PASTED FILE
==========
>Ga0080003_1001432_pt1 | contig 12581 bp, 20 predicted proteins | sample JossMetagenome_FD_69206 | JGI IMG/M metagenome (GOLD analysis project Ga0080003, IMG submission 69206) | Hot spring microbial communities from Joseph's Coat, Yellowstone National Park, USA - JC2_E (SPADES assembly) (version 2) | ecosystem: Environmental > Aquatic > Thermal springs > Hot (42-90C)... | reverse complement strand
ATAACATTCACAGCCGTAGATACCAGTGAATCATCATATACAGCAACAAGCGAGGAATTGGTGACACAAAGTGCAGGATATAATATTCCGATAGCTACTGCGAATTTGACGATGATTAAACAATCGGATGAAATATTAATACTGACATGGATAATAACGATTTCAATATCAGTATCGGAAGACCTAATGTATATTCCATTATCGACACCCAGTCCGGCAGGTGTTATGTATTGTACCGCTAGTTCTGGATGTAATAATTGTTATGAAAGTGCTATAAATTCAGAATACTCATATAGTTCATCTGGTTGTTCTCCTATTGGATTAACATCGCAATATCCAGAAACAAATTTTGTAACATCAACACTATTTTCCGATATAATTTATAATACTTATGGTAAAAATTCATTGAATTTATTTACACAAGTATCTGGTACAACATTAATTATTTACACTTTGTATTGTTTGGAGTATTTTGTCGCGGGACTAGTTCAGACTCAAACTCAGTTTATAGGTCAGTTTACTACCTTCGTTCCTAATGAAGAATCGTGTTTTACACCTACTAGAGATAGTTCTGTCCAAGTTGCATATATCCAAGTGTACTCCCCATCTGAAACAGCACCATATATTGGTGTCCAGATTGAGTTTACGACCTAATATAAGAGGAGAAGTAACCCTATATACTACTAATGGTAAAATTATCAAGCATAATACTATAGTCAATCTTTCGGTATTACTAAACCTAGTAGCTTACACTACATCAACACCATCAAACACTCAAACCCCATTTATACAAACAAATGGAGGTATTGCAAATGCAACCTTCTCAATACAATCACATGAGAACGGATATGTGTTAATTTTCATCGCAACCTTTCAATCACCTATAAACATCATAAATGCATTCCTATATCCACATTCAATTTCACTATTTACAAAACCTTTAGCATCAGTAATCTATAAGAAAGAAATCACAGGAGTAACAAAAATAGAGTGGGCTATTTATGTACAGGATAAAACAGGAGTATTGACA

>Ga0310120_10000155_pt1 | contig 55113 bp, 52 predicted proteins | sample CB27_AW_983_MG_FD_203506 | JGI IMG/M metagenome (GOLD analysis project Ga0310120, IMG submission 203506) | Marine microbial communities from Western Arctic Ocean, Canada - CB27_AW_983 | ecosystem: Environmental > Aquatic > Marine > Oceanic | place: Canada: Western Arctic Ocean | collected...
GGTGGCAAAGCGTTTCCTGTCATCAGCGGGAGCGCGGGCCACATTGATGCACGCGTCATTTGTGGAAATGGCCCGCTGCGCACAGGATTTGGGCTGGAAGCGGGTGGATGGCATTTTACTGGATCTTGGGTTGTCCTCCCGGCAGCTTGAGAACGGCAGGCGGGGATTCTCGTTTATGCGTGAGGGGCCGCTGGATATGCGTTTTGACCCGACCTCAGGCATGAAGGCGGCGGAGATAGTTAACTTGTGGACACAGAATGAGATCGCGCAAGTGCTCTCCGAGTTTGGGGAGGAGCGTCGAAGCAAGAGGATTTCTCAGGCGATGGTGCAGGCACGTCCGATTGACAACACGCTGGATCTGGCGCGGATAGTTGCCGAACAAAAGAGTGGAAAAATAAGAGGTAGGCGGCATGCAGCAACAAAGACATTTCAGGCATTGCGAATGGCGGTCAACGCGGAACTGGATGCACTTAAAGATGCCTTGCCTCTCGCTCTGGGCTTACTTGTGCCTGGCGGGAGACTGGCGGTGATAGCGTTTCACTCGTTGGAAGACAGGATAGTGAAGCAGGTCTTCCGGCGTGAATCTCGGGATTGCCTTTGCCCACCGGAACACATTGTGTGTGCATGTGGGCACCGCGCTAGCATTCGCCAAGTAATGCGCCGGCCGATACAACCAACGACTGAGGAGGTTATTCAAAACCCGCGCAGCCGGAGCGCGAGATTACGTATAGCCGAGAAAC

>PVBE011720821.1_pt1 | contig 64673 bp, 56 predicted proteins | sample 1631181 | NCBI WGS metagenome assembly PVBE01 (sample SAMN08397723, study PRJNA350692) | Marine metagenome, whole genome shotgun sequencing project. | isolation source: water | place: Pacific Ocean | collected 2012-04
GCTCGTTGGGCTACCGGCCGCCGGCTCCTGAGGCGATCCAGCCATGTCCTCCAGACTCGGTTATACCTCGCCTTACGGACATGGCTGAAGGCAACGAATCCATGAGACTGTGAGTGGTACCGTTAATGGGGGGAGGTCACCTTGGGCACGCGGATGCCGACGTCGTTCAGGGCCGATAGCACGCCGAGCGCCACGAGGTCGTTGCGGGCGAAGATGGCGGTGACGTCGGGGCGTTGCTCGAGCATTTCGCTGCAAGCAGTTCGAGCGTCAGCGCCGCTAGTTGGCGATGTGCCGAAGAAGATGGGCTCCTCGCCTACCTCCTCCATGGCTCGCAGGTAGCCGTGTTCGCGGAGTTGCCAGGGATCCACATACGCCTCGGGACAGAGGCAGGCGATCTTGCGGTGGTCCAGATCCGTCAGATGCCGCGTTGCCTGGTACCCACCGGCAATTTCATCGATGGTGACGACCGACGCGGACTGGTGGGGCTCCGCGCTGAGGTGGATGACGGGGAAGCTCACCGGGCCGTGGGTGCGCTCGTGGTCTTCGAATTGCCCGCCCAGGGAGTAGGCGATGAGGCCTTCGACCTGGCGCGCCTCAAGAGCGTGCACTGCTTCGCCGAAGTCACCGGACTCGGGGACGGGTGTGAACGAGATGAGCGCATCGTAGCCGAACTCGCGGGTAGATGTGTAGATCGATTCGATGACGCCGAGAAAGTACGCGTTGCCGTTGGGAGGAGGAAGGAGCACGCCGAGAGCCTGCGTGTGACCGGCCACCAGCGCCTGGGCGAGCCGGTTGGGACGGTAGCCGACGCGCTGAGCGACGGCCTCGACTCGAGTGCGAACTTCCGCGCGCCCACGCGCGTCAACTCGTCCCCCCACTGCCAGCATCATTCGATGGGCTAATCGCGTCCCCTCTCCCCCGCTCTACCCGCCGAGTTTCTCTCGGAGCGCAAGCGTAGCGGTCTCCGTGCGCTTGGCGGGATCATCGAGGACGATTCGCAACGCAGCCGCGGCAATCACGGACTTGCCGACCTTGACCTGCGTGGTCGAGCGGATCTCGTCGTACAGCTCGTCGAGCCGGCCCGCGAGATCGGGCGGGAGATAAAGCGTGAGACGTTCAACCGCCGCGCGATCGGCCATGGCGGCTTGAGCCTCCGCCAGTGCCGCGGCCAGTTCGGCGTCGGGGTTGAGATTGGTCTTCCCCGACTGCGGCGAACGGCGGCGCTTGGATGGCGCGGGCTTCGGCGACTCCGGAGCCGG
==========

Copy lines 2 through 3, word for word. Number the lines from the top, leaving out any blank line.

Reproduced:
ATAACATTCACAGCCGTAGATACCAGTGAATCATCATATACAGCAACAAGCGAGGAATTGGTGACACAAAGTGCAGGATATAATATTCCGATAGCTACTGCGAATTTGACGATGATTAAACAATCGGATGAAATATTAATACTGACATGGATAATAACGATTTCAATATCAGTATCGGAAGACCTAATGTATATTCCATTATCGACACCCAGTCCGGCAGGTGTTATGTATTGTACCGCTAGTTCTGGATGTAATAATTGTTATGAAAGTGCTATAAATTCAGAATACTCATATAGTTCATCTGGTTGTTCTCCTATTGGATTAACATCGCAATATCCAGAAACAAATTTTGTAACATCAACACTATTTTCCGATATAATTTATAATACTTATGGTAAAAATTCATTGAATTTATTTACACAAGTATCTGGTACAACATTAATTATTTACACTTTGTATTGTTTGGAGTATTTTGTCGCGGGACTAGTTCAGACTCAAACTCAGTTTATAGGTCAGTTTACTACCTTCGTTCCTAATGAAGAATCGTGTTTTACACCTACTAGAGATAGTTCTGTCCAAGTTGCATATATCCAAGTGTACTCCCCATCTGAAACAGCACCATATATTGGTGTCCAGATTGAGTTTACGACCTAATATAAGAGGAGAAGTAACCCTATATACTACTAATGGTAAAATTATCAAGCATAATACTATAGTCAATCTTTCGGTATTACTAAACCTAGTAGCTTACACTACATCAACACCATCAAACACTCAAACCCCATTTATACAAACAAATGGAGGTATTGCAAATGCAACCTTCTCAATACAATCACATGAGAACGGATATGTGTTAATTTTCATCGCAACCTTTCAATCACCTATAAACATCATAAATGCATTCCTATATCCACATTCAATTTCACTATTTACAAAACCTTTAGCATCAGTAATCTATAAGAAAGAAATCACAGGAGTAACAAAAATAGAGTGGGCTATTTATGTACAGGATAAAACAGGAGTATTGACA

>Ga0310120_10000155_pt1 | contig 55113 bp, 52 predicted proteins | sample CB27_AW_983_MG_FD_203506 | JGI IMG/M metagenome (GOLD analysis project Ga0310120, IMG submission 203506) | Marine microbial communities from Western Arctic Ocean, Canada - CB27_AW_983 | ecosystem: Environmental > Aquatic > Marine > Oceanic | place: Canada: Western Arctic Ocean | collected...